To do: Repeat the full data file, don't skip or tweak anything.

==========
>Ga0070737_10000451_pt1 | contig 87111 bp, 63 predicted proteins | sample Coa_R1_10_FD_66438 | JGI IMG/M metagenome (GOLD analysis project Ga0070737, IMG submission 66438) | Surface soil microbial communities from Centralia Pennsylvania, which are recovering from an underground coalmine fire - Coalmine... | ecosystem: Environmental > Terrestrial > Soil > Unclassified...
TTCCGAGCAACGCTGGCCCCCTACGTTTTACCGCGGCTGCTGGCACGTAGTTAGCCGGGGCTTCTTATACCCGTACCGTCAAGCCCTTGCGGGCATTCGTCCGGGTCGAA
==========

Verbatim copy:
>Ga0070737_10000451_pt1 | contig 87111 bp, 63 predicted proteins | sample Coa_R1_10_FD_66438 | JGI IMG/M metagenome (GOLD analysis project Ga0070737, IMG submission 66438) | Surface soil microbial communities from Centralia Pennsylvania, which are recovering from an underground coalmine fire - Coalmine... | ecosystem: Environmental > Terrestrial > Soil > Unclassified...
TTCCGAGCAACGCTGGCCCCCTACGTTTTACCGCGGCTGCTGGCACGTAGTTAGCCGGGGCTTCTTATACCCGTACCGTCAAGCCCTTGCGGGCATTCGTCCGGGTCGAA